• Posted December 19, 2018 at 11:03 am | Permalink

                But languages do not evolve in unconstrained ways. We spend years drumming spelling, punctuation and grammar into our children. We do it because we all have to be following the same or similar rules in order to communicate with each other.

              • GBJames
                Posted December 19, 2018 at 11:08 am | Permalink

                No. Languages existed (and evolved) countless generations before anyone ever thought about spelling, punctuation, or grammar. These are very recent developments that attempt to “capture” a version that happens to exist at some place/time. They are not features of language so much as features of the documentation of language. Consequently they are inevitably out of sync with reality.

            • Posted December 19, 2018 at 11:33 am | Permalink

              True but we do have a role to play in that evolution. This is especially true for scientists and technologists who are most often inventing new concepts which require new words and phrases. As they know, you can coin new words and phrases but you can’t count on them sticking around.

              • GBJames
                Posted December 19, 2018 at 11:48 am | Permalink

                Of course. People invent new words all the time for all sorts of reasons. It is part of how language evolves. But the words get adopted “naturally” by people who pick up on the utility for their own purposes. None of this requires language police trying to keep the changes from “getting out of hand”.

              • Posted December 19, 2018 at 11:57 am | Permalink

                Pointing out the silliness of some words and phrases is also part of the evolutionary process.

              • GBJames
                Posted December 19, 2018 at 12:00 pm | Permalink

                That’s true, too.

          • Posted December 19, 2018 at 11:30 am | Permalink

            Agreed but the test that should be applied to supposed bad English usage should be based on communication, not adherence to rules. I’m not saying that rules aren’t useful but people that know the rules tend to apply them too quickly in order to signal their word usage virtue.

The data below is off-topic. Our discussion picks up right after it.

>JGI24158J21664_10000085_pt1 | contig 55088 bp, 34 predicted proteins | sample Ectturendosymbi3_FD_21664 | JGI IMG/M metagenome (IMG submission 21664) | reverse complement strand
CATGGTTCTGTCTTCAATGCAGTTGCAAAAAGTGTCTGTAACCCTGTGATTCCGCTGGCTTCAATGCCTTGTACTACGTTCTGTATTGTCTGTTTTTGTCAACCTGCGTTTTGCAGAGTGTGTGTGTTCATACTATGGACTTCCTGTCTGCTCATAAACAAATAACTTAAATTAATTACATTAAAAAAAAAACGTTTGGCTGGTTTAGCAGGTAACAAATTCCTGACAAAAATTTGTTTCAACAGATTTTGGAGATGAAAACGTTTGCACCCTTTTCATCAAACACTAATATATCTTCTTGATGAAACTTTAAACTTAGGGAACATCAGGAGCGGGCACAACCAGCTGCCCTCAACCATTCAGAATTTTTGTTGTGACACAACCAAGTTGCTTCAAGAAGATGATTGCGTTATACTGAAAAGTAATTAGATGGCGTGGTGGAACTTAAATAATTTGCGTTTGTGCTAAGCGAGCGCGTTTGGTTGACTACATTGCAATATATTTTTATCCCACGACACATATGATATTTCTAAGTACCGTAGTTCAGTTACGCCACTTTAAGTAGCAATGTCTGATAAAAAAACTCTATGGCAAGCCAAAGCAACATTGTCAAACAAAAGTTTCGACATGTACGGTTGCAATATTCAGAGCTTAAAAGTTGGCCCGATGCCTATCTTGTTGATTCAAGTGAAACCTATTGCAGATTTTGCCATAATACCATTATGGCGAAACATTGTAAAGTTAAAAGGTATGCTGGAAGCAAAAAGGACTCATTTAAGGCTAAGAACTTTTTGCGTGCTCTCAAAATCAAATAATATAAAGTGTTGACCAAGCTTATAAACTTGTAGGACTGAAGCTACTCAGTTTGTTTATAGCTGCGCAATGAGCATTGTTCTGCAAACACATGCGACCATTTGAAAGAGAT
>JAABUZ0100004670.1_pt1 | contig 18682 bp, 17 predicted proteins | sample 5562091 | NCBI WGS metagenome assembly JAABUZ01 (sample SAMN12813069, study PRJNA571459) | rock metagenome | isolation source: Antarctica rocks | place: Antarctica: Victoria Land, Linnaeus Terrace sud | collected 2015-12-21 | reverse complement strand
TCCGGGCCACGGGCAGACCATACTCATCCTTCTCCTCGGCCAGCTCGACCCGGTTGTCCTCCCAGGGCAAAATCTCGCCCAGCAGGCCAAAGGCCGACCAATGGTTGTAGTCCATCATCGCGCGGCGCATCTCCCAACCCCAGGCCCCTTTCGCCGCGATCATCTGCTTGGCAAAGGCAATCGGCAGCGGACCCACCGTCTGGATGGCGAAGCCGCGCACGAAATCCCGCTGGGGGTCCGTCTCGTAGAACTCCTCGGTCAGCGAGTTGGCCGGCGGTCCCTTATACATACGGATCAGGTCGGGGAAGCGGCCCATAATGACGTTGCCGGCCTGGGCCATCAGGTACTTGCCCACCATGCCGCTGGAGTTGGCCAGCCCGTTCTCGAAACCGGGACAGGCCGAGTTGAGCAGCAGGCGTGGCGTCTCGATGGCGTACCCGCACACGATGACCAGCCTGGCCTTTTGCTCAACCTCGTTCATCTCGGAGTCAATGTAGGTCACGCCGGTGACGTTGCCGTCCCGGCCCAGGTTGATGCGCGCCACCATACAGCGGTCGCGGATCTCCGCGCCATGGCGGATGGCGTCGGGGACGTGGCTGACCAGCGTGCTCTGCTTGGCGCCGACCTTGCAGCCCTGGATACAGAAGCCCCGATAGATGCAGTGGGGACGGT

• Ken Kukec
      Posted December 18, 2018 at 2:38 pm | Permalink

      One needn’t be a prescriptivist to recognize that some turns of phrase are clearer or more concise or more felicitous than others, making them superior communicative tools.

      • James
        Posted December 18, 2018 at 3:03 pm | Permalink

        You assume that “clear” and “concise” and “felicitous” are the proper standards by which to judge language. That’s not always the case. Furthermore, only people in the group in question can really judge that. Regional dialects can be very different from one another, yet everyone in the region views them all as perfectly clear. Further, concise language can often be burdensome. The average paper in Science is about as concise as you can get; no one would say it’s easy reading, though!

        My point is, why do YOU get to set the standards by which this language is judged? Remember, English has no governing body; you’re proposing to set one up, essentially.

        • Ken Kukec
          Posted December 18, 2018 at 4:57 pm | Permalink

          You’re knocking at an open door, James. I did not arrogate the right to set absolute standards (I am not a prescriptivist, after all), and I did not claim that these are the only useful criteria by which to judge communication. Moreover, the criteria I listed were set out in the disjunctive — what’s “clear” may not always be what’s “concise,” and what’s clear and concise may not necessarily be “felicitous.” They are each, nonetheless, goals worth aiming for.

          My point is that, by any criterion, some communications (written or oral) will be more effective than others. Sure, there is an element of subjectivity to all this (much depends, of course, on the people and circumstances involved and the nature of what is to be communicated), but it is not subjectivity simplicter. There are guideposts and heuristics worth observing.

          • James
            Posted December 18, 2018 at 8:23 pm | Permalink

            “There are guideposts and heuristics worth observing.”

            This is where we disagree. I don’t see these as generally useful guideposts. For me, the only issue worth considering is effectively communicating ideas. Everything else is so far down the list it is simply irrelevant. It’s like saying “We should take this candle” when walking outside on a sunny day; sure, there may be times when it’s useful–but in the majority of situations it’s going to be rather pointless. I have had conversations–remarkably intelligent ones, dealing with fairly complex topics–that consisted of nothing more than grunts and hitting the other person.